Several Roman historians tell stories of Gauls fighting in the nude.1 The Dying Gaul on display at the National Gallery of Art corroborates their tales. It is a remarkable display of Roman appreciation for Hellenistic art.
Here is my appreciation.
At first glance, the Dying Gaul is immediately impressive, depressing, and overwhelming. It frankly puts most modern-day war monuments to shame, even the more dramatic ones. However, it is the age and content that captures the imagination.
I have seen thousands of war monuments strewn across battlefields in America, Europe, and Asia. While many of these are remarkable works, the oldest dates back to the seventeenth-century. Conversely, this copy of the Dying Gaul dates back to the second-century AD. What’s more, the Hellenistic original was made in the third-century BC, now lost to history. It is remarkable to consider that a Civil War or world war monument may have a lifespan of thousands of years.
Also consider for a moment that this monument depicts not the victorious Attalids who commissioned the piece, but the defeated Gauls. Yet the depiction remains that of a noble, sympathetic death. The makers clearly sought to commemorate their vanquished foes. It is difficult to envision the United States building a monument to a German, Japanese, Korean, or Iraqi soldier.
Then there is the rich history of the monument.
What the hell am I looking at?
Glad you asked. The context of the Dying Gaul illuminates a gap in popular history. When Alexander the Great (r. 336-323 BC) conquered the Persian Empire, he mixed European and Asian cultures into what we now refer to as the Hellenistic World.
Along with an interesting blend of philosophy, poetry, and religion, came magnificent art.
Unfortunately, your eyes tend to glaze over if you are unfamiliar with any of the following names. The layman version is that 100 years after the death of Alexander, remnants of one of his general’s kingdoms still occupied a portion of modern-day Turkey. After fending off some invading Gauls, they built this monument to commemorate the occasion one to two decades later, between 230 and 220 BC.
More specifically, after the Attalids defeated the Gauls in 241 BC, King Attalus I (r. 241-197 BC) commissioned a monument to commemorate the victory. The result is what we now call the Dying Gaul. Today, we only have a Roman copy of the original, crafted sometime in the second century AD.2
The delay between the victory (241 BC) and the building of the monument (230-220 BC) is worth noting. There was also a two-decade period before Americans began to reflect on the Civil War en masse. In the 1880s, veterans and survivors remembered the war through public commemorations, memoirs, and of course, monuments.
The monument provides corroboration to ancient accounts that the Gauls fought in the nude.
Polybius (c. 200-118 BC), the historian closest to the events, wrote about the Gauls, describing them at one battle as having
discarded these garments owing to their proud confidence in themselves, and stood naked, with nothing but their arms, in front of the whole army, thinking that thus they would be more efficient, as some of the ground was overgrown with brambles which would catch in their clothes and impede the use of their weapons (Plb. 2.28.8).3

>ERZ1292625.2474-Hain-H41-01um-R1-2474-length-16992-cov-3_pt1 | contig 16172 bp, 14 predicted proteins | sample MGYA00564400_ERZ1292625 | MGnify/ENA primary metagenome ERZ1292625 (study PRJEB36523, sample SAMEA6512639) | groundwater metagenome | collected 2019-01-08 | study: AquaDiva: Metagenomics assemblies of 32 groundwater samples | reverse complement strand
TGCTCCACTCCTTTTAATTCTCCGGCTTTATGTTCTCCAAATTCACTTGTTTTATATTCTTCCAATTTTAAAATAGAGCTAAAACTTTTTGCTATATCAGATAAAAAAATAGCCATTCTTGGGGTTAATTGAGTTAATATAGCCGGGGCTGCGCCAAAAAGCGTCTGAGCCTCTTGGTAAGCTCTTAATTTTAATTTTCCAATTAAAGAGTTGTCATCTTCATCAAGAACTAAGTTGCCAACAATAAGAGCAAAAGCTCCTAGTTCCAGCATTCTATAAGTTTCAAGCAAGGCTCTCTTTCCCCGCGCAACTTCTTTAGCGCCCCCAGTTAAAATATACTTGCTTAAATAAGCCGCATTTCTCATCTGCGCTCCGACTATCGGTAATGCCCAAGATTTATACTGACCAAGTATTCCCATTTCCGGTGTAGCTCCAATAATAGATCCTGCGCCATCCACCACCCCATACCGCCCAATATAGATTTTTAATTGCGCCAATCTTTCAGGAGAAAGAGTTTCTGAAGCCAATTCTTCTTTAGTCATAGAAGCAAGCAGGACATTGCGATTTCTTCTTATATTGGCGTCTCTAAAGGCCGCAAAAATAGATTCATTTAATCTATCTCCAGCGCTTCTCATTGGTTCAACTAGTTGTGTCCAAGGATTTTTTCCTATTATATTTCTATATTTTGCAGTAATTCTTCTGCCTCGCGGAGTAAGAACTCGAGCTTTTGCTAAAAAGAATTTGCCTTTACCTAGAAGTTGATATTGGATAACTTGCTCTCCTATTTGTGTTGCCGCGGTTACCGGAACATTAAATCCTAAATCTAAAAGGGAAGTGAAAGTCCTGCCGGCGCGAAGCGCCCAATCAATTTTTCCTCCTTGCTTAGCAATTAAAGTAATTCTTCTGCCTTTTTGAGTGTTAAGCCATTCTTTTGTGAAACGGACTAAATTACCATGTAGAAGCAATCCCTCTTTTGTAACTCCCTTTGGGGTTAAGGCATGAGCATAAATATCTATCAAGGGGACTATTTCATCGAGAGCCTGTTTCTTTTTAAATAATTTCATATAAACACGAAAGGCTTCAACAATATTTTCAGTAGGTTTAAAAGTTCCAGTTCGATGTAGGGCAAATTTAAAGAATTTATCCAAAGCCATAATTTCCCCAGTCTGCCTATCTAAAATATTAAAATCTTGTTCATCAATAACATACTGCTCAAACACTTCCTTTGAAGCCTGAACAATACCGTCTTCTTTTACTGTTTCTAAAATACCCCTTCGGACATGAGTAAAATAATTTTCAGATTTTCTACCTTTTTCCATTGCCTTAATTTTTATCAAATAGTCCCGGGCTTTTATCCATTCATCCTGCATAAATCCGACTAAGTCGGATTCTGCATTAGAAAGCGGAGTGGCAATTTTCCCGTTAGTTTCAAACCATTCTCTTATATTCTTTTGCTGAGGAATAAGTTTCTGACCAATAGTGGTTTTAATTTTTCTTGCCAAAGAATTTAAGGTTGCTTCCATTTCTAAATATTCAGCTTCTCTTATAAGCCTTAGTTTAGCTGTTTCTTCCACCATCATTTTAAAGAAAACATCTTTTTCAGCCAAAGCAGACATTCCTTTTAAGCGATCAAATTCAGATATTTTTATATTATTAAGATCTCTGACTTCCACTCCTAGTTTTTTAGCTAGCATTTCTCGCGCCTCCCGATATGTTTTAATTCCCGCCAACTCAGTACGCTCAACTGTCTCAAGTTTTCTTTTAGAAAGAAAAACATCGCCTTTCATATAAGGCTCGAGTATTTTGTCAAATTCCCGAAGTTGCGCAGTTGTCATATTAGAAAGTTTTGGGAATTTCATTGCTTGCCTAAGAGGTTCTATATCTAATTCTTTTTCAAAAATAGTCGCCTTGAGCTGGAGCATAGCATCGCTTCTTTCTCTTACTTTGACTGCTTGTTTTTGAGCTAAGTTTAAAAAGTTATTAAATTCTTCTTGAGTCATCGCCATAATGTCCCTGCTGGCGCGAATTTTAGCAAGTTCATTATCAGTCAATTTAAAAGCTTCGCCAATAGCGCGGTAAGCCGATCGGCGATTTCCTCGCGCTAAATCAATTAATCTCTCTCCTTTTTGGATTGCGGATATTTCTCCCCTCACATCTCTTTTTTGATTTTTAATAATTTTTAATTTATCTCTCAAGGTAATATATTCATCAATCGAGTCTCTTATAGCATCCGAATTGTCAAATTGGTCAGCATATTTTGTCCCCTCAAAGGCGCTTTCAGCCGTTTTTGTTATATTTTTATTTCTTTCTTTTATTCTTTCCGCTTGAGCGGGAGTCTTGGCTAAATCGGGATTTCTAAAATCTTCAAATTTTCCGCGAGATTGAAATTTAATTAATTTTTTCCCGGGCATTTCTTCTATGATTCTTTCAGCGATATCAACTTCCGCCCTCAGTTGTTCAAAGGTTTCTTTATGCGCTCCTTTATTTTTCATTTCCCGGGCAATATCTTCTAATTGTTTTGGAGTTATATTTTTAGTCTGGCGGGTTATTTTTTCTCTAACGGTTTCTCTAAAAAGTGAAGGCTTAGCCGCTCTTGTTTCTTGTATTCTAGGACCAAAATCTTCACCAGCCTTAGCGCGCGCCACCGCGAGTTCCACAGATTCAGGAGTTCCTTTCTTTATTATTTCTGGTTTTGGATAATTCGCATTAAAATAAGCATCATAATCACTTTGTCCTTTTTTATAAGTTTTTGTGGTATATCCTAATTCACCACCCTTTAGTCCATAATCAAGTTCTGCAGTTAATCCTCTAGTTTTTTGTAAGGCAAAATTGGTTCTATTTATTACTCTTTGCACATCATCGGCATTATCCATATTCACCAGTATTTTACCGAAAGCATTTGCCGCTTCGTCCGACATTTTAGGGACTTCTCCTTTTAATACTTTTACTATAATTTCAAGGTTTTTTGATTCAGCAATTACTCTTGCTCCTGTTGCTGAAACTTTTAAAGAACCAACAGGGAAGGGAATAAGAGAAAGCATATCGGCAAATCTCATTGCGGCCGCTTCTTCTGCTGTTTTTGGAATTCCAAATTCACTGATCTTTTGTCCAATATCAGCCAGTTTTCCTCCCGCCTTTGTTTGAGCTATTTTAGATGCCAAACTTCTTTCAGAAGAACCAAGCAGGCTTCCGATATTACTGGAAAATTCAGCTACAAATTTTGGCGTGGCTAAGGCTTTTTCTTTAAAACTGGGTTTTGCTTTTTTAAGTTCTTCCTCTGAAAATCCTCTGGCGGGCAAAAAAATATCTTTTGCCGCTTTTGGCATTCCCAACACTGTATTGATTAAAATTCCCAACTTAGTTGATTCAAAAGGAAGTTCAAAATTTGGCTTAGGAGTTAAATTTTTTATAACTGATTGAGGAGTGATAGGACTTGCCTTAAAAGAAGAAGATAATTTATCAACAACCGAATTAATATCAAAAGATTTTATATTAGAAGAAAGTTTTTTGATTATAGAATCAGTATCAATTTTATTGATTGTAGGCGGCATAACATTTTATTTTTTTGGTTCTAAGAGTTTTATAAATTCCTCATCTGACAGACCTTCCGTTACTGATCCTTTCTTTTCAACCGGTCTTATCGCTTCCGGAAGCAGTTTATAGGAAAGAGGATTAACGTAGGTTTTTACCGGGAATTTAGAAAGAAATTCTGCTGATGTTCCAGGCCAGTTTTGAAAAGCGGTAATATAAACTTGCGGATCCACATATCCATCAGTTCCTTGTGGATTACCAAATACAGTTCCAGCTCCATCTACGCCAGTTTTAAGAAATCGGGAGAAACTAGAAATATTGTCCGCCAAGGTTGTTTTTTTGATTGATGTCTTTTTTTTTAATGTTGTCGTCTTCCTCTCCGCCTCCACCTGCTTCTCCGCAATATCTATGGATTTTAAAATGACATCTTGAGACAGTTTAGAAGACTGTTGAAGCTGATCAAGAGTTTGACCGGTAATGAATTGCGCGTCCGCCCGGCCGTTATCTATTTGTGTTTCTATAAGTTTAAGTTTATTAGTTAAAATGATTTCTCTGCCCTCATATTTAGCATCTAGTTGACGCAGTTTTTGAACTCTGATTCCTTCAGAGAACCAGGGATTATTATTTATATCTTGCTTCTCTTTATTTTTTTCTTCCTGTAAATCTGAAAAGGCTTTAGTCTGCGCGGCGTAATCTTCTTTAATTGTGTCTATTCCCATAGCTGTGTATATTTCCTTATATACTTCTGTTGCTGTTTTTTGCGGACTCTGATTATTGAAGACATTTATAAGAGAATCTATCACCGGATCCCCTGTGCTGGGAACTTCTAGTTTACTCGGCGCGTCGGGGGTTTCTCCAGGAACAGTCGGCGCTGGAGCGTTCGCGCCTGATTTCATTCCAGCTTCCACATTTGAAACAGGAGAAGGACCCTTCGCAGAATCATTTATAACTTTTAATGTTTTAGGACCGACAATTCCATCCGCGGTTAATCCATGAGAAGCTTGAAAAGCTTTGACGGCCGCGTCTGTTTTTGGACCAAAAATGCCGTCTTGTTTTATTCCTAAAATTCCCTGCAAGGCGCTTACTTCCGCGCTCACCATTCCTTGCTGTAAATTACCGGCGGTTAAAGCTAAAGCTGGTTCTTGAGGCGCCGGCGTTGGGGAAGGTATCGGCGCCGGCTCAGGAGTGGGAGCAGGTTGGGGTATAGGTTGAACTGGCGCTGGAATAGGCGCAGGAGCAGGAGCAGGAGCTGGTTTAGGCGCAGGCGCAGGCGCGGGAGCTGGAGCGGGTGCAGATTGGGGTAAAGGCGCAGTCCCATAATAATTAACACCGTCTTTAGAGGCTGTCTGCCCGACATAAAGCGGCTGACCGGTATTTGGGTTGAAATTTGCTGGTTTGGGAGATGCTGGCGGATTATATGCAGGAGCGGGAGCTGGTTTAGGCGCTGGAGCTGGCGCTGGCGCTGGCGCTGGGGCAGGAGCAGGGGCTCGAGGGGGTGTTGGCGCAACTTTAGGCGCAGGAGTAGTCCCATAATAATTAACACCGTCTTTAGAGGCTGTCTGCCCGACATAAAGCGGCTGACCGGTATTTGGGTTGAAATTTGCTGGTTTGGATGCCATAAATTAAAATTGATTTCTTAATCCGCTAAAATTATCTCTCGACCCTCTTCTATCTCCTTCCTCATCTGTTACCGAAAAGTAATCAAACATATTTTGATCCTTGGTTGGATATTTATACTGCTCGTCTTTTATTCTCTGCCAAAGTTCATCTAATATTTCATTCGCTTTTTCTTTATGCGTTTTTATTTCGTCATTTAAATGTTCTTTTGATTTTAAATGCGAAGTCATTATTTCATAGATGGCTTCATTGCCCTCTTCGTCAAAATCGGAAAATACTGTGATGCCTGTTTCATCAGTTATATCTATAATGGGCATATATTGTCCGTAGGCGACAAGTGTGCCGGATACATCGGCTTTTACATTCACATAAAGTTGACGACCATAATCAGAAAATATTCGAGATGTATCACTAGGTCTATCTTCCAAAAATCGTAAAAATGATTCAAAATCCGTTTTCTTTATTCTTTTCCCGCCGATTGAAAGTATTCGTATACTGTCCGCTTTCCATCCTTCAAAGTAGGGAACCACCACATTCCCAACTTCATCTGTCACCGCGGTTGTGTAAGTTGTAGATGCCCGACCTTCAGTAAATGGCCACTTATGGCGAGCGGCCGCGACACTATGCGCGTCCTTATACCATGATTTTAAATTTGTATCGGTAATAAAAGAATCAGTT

Writing a century later, Diodorus also talked about the Gauls, some of whom fought in armor while “others are satisfied with the armour which Nature has given them and go into battle naked” (Diod. 5.30.3).4
Finally, Livy (59 BC – 17 AD) noted the paleness of the Gauls’s skin, as they fought in the nude, but otherwise remained clothed in all other activities.
The fact that they fight naked makes their wounds conspicuous and their bodies are fleshy and white, as is natural, since they are never uncovered except in battle; so that both more blood flowed from their abundant flesh and the wounds stood out to view more fearfully and the whiteness of their skins was more stained by the black blood (Liv. 38.21.9).5
Livy’s point about how their wounds stood out “more fearfully” is interesting when we consider that the Romans painted all their sculptures in the most gaudy fashion. Even polished and without paint, there is a clearly visible stab wound complete with dripping blood.
The following provides a side view and a front view.
The Dying Gaul also displays a trumpet at the base. Again, Diodorus tell us “their trumpets are of peculiar nature and such as barbarians use, for when they are blown upon they give forth a harsh sound, appropriate to the tumult of war” (Diod. 5.30.3).
If you are into 1800-year-old Roman copies of Hellenistic art, then you must make it out to the National Gallery of Art between now and March 16 to see the Dying Gaul.
Next, we will look at some of the restoration work performed on the statue after its excavation in the 1600s.
- Plb. 2.28.8, Diod. 5.30.3, and Liv. 38.21. [↩]
- This is the most commonly agreed upon origin. However, some believe the Hellenistic original was made as late as 210 BC. See Seymour Howard, “The Dying Gaul, Aigina Warriors, and Pergamene Academicism,” American Journal of Archaeology 87, no 4 (1983): 483-487. [↩]
- This translation comes from the W. R. Paton translation. The Histories of Polybius, trans. W. R. Paton, 6 vols. (Cambridge: Harvard University Press, 1922-1927). [↩]
- This translation comes from the C. H. Oldfather translation. Diodorus Siculus, The Library of History, trans. C. H. Oldfather, 12 vols. (Cambridge: Harvard University Press, 1933-1967). [↩]
- This translation comes from the William Heinemann translation. [↩]